August 1 Minimum Wave in Connecticut

August 1 Minimum Wave in Connecticut

The law mandates that the minimum wage be linked to the employment cost index beginning January 1, 2024.

On Sunday, a new minimum wage rise took effect in Connecticut, boosting the amount to $13 per hour.

The rise is the result of legislation passed by Governor Lamont in 2019 that calls for periodic increases in the minimum wage over the next five years, from $10.10 to $15 in 2023.

The following is the increase schedule:

On October 1, 2019, the price will be $11.00;

on September 1, 2020, $12.00;

on August 1, 2021, $13.00;

on July 1, 2022, $14.00;

and on June 1, 2023, $15.00.


“15 dollars is something I wholeheartedly support. I believe that, especially in this day and age and with the way things are going, it will only improve. The importance of a living wage cannot be overstated “Sarah Fernandez of Hartford agreed.

However, not everyone agrees with the mandated increase.

“Some folks are deserving of a pay boost. Some people don’t, for example, “Rob Slate, a former Lebanon business owner, said “I’ve always expected a dollar’s worth of money for a dollar’s worth of labor, and if you deserve it, you’ll get rewarded. However, I believe that mandating it all is unwise.”

According to Michael Mitchell, owner of Red Carpet Barber Salon in Hartford, providing employees with a better quality of life is vital, and a higher minimum wage helps achieve that aim.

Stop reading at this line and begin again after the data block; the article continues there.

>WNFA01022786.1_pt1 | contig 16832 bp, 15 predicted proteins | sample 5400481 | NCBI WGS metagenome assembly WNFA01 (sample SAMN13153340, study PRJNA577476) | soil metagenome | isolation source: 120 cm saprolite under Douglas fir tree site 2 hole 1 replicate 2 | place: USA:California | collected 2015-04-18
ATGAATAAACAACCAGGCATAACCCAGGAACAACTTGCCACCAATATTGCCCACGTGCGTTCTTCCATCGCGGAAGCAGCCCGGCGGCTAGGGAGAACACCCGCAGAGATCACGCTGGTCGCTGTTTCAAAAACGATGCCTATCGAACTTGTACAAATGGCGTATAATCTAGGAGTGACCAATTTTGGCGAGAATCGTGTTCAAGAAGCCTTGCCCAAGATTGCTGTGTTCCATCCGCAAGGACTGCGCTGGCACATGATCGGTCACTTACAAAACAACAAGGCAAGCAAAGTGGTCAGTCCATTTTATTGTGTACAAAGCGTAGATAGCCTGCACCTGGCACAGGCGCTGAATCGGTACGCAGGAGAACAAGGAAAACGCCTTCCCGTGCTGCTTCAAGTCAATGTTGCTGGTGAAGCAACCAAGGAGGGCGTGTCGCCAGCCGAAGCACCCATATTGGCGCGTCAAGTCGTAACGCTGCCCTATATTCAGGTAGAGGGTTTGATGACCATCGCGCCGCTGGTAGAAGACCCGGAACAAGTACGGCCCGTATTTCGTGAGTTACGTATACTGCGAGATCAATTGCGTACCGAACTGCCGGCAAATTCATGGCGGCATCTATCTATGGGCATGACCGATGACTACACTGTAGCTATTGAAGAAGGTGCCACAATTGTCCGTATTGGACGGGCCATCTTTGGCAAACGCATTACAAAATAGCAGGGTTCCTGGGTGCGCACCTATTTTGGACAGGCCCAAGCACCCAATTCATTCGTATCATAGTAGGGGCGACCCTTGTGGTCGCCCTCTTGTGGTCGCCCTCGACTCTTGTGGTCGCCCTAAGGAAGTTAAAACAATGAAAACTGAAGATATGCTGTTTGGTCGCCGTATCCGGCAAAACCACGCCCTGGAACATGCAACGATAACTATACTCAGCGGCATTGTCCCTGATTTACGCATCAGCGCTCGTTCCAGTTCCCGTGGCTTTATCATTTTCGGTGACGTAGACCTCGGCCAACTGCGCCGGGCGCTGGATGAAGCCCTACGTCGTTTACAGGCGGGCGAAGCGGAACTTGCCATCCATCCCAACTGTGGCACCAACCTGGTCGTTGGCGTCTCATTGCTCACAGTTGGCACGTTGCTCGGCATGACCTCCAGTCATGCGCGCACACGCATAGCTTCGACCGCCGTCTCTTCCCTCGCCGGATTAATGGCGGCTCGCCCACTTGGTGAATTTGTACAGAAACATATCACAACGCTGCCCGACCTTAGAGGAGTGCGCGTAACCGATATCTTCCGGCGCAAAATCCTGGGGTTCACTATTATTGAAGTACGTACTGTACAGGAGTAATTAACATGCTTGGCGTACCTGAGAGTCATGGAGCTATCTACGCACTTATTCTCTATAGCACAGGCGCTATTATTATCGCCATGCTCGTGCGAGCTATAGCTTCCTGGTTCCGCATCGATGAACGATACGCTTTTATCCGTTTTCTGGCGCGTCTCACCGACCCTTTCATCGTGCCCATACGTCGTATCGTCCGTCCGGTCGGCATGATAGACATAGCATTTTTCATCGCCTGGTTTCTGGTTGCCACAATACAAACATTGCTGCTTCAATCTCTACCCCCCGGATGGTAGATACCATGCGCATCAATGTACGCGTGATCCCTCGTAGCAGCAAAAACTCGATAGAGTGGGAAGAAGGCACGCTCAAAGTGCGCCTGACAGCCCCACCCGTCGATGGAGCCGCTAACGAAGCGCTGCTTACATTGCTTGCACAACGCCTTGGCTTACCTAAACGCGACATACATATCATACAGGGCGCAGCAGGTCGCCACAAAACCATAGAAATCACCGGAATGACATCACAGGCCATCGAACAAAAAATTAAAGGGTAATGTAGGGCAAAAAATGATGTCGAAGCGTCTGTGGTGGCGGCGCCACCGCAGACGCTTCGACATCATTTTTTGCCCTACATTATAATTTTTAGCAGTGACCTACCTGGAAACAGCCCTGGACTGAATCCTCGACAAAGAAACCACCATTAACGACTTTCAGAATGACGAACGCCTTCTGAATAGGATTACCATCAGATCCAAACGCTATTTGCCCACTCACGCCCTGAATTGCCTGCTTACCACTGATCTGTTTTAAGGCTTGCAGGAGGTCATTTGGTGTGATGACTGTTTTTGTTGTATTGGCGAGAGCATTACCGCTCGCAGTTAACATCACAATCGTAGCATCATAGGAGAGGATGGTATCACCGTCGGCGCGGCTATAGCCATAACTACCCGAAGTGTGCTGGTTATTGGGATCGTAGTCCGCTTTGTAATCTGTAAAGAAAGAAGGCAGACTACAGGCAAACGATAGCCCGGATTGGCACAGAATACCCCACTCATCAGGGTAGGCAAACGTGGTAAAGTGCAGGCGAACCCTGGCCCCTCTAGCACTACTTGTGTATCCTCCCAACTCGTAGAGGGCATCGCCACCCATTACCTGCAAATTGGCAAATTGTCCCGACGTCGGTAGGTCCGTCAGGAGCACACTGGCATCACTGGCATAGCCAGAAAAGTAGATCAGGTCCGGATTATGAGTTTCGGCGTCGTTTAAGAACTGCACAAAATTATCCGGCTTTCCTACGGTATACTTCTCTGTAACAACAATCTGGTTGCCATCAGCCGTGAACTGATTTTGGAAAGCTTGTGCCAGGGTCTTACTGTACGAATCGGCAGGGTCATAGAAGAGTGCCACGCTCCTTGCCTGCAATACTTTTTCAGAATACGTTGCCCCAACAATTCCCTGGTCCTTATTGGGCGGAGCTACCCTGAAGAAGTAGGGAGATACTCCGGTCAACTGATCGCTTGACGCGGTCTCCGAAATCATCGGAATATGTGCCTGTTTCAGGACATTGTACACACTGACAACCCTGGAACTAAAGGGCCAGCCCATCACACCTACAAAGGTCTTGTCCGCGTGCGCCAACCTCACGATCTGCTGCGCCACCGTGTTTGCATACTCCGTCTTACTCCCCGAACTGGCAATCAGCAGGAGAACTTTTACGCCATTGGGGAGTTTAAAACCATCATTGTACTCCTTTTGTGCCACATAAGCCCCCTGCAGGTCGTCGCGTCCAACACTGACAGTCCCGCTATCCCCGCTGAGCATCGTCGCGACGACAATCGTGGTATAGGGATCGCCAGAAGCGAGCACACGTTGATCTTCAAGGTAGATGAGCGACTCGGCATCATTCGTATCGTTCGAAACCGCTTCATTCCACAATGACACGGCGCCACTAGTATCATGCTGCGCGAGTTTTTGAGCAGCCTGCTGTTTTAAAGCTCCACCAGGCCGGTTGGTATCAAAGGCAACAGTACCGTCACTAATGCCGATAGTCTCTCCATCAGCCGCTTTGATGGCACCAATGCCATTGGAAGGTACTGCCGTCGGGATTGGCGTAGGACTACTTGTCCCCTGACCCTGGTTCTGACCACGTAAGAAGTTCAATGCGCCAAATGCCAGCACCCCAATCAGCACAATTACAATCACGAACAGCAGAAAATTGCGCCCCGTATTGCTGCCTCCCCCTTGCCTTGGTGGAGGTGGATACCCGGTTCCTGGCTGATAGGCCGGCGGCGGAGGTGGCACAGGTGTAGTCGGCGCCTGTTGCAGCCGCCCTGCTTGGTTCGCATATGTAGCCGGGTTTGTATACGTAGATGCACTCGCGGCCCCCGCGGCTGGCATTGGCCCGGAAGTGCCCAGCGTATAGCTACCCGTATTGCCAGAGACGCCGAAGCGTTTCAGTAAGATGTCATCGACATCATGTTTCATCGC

“I believe we are at a point in history where you must be business astute enough to reorganize your services, products, and retail in order for your people to profit. It’s all about the employees first and foremost “Mitchell remarked.

Julie Zarlengo, the owner of Blondie’s Diner and Blondie’s Country Diner in Willimantic, noted that adopting the minimum wage hike necessitates a delicate balancing act with other critical issues such as customer prices and inflation.

“I believe that employees deserve a higher minimum wage, and I believe that the impact of the increase will affect all businesses, especially small businesses, and I believe that it will, unfortunately, have to trickle down as modestly as possible, and there will be some small price increases, but hopefully small business owners like myself can find other ways to cut costs, be diligent on wastefulness, and pave the way for the increase.”

The law requires the minimum wage to be linked to the employment cost index, which is calculated by the United States Department of Labor, beginning January 1, 2024, and for the first time in Connecticut, the rate will grow in accordance with economic indicators.

You may also like...